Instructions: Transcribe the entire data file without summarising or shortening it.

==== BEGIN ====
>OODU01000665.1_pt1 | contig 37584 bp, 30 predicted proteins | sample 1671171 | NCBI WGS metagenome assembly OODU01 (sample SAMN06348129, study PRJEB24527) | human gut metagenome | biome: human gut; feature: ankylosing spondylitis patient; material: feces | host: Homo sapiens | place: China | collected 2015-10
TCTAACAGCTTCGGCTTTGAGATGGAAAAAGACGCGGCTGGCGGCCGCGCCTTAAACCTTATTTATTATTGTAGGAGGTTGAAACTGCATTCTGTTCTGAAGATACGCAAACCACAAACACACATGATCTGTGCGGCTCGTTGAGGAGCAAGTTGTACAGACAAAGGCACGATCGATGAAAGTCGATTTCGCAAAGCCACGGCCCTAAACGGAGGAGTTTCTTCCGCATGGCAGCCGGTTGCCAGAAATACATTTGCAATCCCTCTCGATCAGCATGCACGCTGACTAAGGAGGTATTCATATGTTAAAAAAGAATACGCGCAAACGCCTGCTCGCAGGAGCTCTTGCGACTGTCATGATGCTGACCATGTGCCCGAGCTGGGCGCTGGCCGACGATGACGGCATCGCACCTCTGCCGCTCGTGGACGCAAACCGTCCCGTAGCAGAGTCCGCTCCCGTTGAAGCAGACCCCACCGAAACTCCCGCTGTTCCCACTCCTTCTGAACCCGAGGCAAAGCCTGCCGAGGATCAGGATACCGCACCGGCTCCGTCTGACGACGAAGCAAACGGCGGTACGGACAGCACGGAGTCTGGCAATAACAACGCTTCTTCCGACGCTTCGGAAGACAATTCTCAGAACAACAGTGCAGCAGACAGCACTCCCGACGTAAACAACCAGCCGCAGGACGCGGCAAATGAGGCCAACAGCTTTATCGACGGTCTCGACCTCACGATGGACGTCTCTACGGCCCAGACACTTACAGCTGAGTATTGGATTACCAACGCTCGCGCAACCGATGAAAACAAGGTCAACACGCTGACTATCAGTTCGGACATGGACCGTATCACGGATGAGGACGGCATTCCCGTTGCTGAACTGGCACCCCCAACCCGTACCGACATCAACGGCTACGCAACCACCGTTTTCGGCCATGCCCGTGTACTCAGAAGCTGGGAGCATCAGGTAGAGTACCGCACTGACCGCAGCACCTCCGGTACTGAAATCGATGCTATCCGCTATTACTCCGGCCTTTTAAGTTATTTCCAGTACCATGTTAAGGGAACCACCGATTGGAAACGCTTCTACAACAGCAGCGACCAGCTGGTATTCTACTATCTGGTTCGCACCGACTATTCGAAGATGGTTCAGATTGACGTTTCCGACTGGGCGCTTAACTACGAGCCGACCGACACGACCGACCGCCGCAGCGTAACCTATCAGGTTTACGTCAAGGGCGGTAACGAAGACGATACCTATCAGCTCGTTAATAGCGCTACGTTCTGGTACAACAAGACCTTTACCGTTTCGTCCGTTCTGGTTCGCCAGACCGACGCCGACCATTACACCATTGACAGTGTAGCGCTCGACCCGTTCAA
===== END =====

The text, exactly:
>OODU01000665.1_pt1 | contig 37584 bp, 30 predicted proteins | sample 1671171 | NCBI WGS metagenome assembly OODU01 (sample SAMN06348129, study PRJEB24527) | human gut metagenome | biome: human gut; feature: ankylosing spondylitis patient; material: feces | host: Homo sapiens | place: China | collected 2015-10
TCTAACAGCTTCGGCTTTGAGATGGAAAAAGACGCGGCTGGCGGCCGCGCCTTAAACCTTATTTATTATTGTAGGAGGTTGAAACTGCATTCTGTTCTGAAGATACGCAAACCACAAACACACATGATCTGTGCGGCTCGTTGAGGAGCAAGTTGTACAGACAAAGGCACGATCGATGAAAGTCGATTTCGCAAAGCCACGGCCCTAAACGGAGGAGTTTCTTCCGCATGGCAGCCGGTTGCCAGAAATACATTTGCAATCCCTCTCGATCAGCATGCACGCTGACTAAGGAGGTATTCATATGTTAAAAAAGAATACGCGCAAACGCCTGCTCGCAGGAGCTCTTGCGACTGTCATGATGCTGACCATGTGCCCGAGCTGGGCGCTGGCCGACGATGACGGCATCGCACCTCTGCCGCTCGTGGACGCAAACCGTCCCGTAGCAGAGTCCGCTCCCGTTGAAGCAGACCCCACCGAAACTCCCGCTGTTCCCACTCCTTCTGAACCCGAGGCAAAGCCTGCCGAGGATCAGGATACCGCACCGGCTCCGTCTGACGACGAAGCAAACGGCGGTACGGACAGCACGGAGTCTGGCAATAACAACGCTTCTTCCGACGCTTCGGAAGACAATTCTCAGAACAACAGTGCAGCAGACAGCACTCCCGACGTAAACAACCAGCCGCAGGACGCGGCAAATGAGGCCAACAGCTTTATCGACGGTCTCGACCTCACGATGGACGTCTCTACGGCCCAGACACTTACAGCTGAGTATTGGATTACCAACGCTCGCGCAACCGATGAAAACAAGGTCAACACGCTGACTATCAGTTCGGACATGGACCGTATCACGGATGAGGACGGCATTCCCGTTGCTGAACTGGCACCCCCAACCCGTACCGACATCAACGGCTACGCAACCACCGTTTTCGGCCATGCCCGTGTACTCAGAAGCTGGGAGCATCAGGTAGAGTACCGCACTGACCGCAGCACCTCCGGTACTGAAATCGATGCTATCCGCTATTACTCCGGCCTTTTAAGTTATTTCCAGTACCATGTTAAGGGAACCACCGATTGGAAACGCTTCTACAACAGCAGCGACCAGCTGGTATTCTACTATCTGGTTCGCACCGACTATTCGAAGATGGTTCAGATTGACGTTTCCGACTGGGCGCTTAACTACGAGCCGACCGACACGACCGACCGCCGCAGCGTAACCTATCAGGTTTACGTCAAGGGCGGTAACGAAGACGATACCTATCAGCTCGTTAATAGCGCTACGTTCTGGTACAACAAGACCTTTACCGTTTCGTCCGTTCTGGTTCGCCAGACCGACGCCGACCATTACACCATTGACAGTGTAGCGCTCGACCCGTTCAA